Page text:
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               TIPS FOR RELIABLE WIREWRAPPING


                        Gary Newman

                     Ampex Corporation
               Redwood City, California 94063



					   ABSTRACT

          The unwary technician  frequently  constructs
     his  first  wirewrapped  circuit with little or no
     instruction, while the  wary  will  first  seek  a
     source  of  information.  The unwary engineer fre-
     quently changes wires on wirewrapped circuits with
     little  or  no  instruction,  while  the wary will
     first seek a source of  information.   The  unfor-
     tunate facts show that in both cases the latter is
     a rare breed.

          By following a few rules,  and  understanding
     why  a  wrapped  wire  makes  a good connection, a
     reliable  circuit  can  be  produced  with  little
     effort.   This paper should serve as a road map to
     both guide the beginner, and improve the style  of
     the more experienced wirewrapper.



June 13, 1980

============================================================


               TIPS FOR RELIABLE WIREWRAPPING


                        Gary Newman

                     Ampex Corporation
               Redwood City, California 94063



1.  Introduction

     When used properly, wire wrapping has been shown to  be
the most reliable connection method|- currently available. It
makes  connections  quickly  and  efficiently,  that  may be
easily changed with a few tools.

     However, the wire-wrapper must be well enough  informed
to  choose the correct wire, tool, and pins to make the con-
nections with, and know how to evaluate the quality  of  the
completed  connection.   These  topics  will  be  dealt with
first, in the section on "The Wrap".

     Once the wire-wrapper is capable of  making  a  correct
connection,  there  are other tips that help make for better
circuits.  The factors that affect the  performance  of  the
connection in the electrical circuit, and the ease of chang-
ing the circuit will be dealt with  in  the  remaining  sec-
tions.

2.  The Wrap

     The connection is made by wrapping a solid wire tightly
around  the corners of a connecting post while applying ten-
sion to the wire.  This process both cuts  a  notch  in  the
wire  and deforms the post at each corner.  At each corner a
cold weld is thus created, causing cross  migration  of  the
metal atoms of the post and the wire|=.  While the weld  does
not  contribute  to  the mechanical integrity of the connec-
tion, it does contribute to its electrical  stability.   The
contact  area  is  only  reliable at the corners, and so the
electrical properties of the connection  are  determined  by
the number of corners of the wrap.


|- Belter, Robert E., "Make ECL wire-wrapped panels  re-
liable with proper routing and tough insulation", Elec-
tronic Design, June 7, 1979, p. 106
|= Davies, D.G., "Micro-Mechanisms of Solderless Wrapped
Joint Formation", The Plessey Company Limited










                           - 2 -


     The tension applied to the wire causes  it  to  stretch
elastically as it is wrapped. This leaves the completed con-
nection with elastic energy stored in the  lengths  of  wire
between corners.  Thus the mechanical properties of the con-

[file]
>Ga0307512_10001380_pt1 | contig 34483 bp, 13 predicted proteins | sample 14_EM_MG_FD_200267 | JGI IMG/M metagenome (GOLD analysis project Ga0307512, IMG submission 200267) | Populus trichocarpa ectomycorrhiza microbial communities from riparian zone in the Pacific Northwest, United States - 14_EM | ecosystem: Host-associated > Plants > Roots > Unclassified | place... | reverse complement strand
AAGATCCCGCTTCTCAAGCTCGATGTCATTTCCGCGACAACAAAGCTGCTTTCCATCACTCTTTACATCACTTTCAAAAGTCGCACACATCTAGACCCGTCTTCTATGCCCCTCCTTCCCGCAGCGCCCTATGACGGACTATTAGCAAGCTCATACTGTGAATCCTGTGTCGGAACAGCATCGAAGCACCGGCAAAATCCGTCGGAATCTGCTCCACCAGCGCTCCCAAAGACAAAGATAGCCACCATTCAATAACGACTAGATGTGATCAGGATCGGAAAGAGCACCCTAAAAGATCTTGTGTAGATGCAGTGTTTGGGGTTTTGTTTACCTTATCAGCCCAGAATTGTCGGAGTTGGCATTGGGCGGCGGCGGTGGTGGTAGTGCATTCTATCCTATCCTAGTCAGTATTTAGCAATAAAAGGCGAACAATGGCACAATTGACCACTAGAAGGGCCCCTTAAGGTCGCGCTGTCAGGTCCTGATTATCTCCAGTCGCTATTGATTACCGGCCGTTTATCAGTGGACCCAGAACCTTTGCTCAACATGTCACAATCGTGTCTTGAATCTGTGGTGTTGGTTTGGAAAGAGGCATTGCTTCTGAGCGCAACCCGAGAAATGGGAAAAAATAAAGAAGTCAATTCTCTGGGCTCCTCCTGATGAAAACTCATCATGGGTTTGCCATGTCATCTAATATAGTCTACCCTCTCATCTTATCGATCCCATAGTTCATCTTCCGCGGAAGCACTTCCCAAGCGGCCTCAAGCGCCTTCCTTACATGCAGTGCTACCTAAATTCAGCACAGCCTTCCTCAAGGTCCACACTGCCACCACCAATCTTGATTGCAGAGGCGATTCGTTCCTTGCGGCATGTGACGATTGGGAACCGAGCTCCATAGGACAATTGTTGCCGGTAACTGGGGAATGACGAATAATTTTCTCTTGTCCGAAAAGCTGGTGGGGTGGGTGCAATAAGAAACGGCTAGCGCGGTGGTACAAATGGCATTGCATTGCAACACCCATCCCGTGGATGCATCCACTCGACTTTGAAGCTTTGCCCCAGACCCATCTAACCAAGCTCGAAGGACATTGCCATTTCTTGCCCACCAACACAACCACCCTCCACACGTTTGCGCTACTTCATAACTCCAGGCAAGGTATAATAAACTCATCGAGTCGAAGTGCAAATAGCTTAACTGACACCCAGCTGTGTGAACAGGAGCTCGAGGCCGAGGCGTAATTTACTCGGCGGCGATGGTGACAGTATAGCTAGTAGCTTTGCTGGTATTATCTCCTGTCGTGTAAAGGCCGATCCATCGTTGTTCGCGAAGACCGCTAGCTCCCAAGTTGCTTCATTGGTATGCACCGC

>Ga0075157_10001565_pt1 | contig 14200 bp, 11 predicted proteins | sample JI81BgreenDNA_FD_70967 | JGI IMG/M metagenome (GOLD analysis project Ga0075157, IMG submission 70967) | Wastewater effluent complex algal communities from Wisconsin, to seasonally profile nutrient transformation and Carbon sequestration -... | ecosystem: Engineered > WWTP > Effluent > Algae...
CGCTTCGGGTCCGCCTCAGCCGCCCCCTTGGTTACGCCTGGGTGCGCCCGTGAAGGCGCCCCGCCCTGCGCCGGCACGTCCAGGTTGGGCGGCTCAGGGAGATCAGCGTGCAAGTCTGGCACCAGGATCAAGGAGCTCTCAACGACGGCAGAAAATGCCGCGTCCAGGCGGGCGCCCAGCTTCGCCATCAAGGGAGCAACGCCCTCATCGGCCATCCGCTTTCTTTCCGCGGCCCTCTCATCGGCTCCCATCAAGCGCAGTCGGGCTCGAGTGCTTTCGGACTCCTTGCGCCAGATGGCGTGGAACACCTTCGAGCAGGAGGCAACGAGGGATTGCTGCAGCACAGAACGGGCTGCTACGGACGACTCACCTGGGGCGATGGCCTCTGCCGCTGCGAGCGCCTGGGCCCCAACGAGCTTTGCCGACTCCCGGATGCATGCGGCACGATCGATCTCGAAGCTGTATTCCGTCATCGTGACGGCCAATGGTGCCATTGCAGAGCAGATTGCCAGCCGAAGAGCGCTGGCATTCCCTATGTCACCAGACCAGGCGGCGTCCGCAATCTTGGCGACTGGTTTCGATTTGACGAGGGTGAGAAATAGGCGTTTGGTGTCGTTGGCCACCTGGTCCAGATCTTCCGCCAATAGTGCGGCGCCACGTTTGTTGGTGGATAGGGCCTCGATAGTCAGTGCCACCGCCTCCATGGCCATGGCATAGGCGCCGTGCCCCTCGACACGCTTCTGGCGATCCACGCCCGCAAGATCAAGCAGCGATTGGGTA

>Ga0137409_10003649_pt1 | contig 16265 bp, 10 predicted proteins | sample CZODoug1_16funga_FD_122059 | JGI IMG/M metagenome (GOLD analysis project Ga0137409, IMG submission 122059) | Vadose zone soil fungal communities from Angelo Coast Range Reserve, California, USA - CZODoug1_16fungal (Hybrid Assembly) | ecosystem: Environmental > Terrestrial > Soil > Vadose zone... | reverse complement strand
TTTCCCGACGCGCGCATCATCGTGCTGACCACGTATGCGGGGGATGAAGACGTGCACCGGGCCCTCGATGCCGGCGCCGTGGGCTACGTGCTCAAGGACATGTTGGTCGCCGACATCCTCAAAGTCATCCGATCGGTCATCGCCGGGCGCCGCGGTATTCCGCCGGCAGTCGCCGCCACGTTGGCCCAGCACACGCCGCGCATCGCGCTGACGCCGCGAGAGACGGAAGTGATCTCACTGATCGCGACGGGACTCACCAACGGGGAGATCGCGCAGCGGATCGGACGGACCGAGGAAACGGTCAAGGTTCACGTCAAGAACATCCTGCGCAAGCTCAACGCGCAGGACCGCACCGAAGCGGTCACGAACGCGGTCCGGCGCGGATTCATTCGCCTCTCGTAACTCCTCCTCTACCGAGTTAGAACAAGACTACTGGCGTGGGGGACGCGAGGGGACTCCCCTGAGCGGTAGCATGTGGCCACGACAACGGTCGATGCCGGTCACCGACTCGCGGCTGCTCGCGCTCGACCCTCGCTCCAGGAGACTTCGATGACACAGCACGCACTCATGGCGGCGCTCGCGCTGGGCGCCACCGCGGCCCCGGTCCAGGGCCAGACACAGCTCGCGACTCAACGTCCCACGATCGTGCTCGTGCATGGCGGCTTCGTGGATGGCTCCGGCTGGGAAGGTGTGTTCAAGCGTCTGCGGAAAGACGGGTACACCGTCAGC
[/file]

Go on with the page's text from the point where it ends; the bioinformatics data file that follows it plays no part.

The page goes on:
nection are determined by the type of wire  and  under  what
tension  it is wrapped. The wrap may then be considered as a
collection of cold welds (at the corners), all held together
by   individually   stretched   springs  (the  wire  between
corners).

2.1.  The Post

     The connecting post length  determines  the  number  of
wrapped  connections  that  may  be  made  to  it, while its
cross-section determines both the mechanical and  electrical
integrity  of  the wrap.  The cross-section should be either
rectangular or a parallelogram, with radii  at  the  corners
not exceeding 0.003 in.  The corners, being the basis of the
connection, must then be square or `sharp' to achieve a good
connection.   The  effective sharpness of the corners should
be related to the diameter of the wire, and so one should be
wary  of  wiring  too  small  a  post with a particular wire
gauge.  For 30 gauge wire,  the  post  diagonal  should  not
exceed 0.036 inches.

     The posts are usually coated with a metal such  as  tin
or gold.  This coating plays a key role, in forming the con-
nection at the corners, by extruding away from the cold weld
area  into  the  surrounding  connection.   The coating thus
increases the effective contact area of the corner.

2.2.  The Wire

     The wire provides the `spring' in the  connection,  and
so should have good elastic properties.  It should also have
good electrical properties, and bond well with the post  for
a solid cold weld.

     The wire must be solid, and may be metal coated for the
same  reasons that apply to the posts.  Don't wrap with just
any wire that fits into the bit!  Typically, annealed copper
wire is used, but copper alloy wires may also be used, need-
ing fewer wraps for acceptable connection quality.

     The insulation should be tough enough  to  prevent  its
being  cut by the sharp corners of the posts.  Unfortunately
the tougher the insulation, the greater the tendency for the
wire  to `curl' (Curl is a wire's memory of its former shape
on the spool).  This  makes  us  prefer  obtaining  wire  on
large-core spools, and choosing Kynar insulation, instead of
than laminated mylar tape Teflon insulation.  The Kynar is a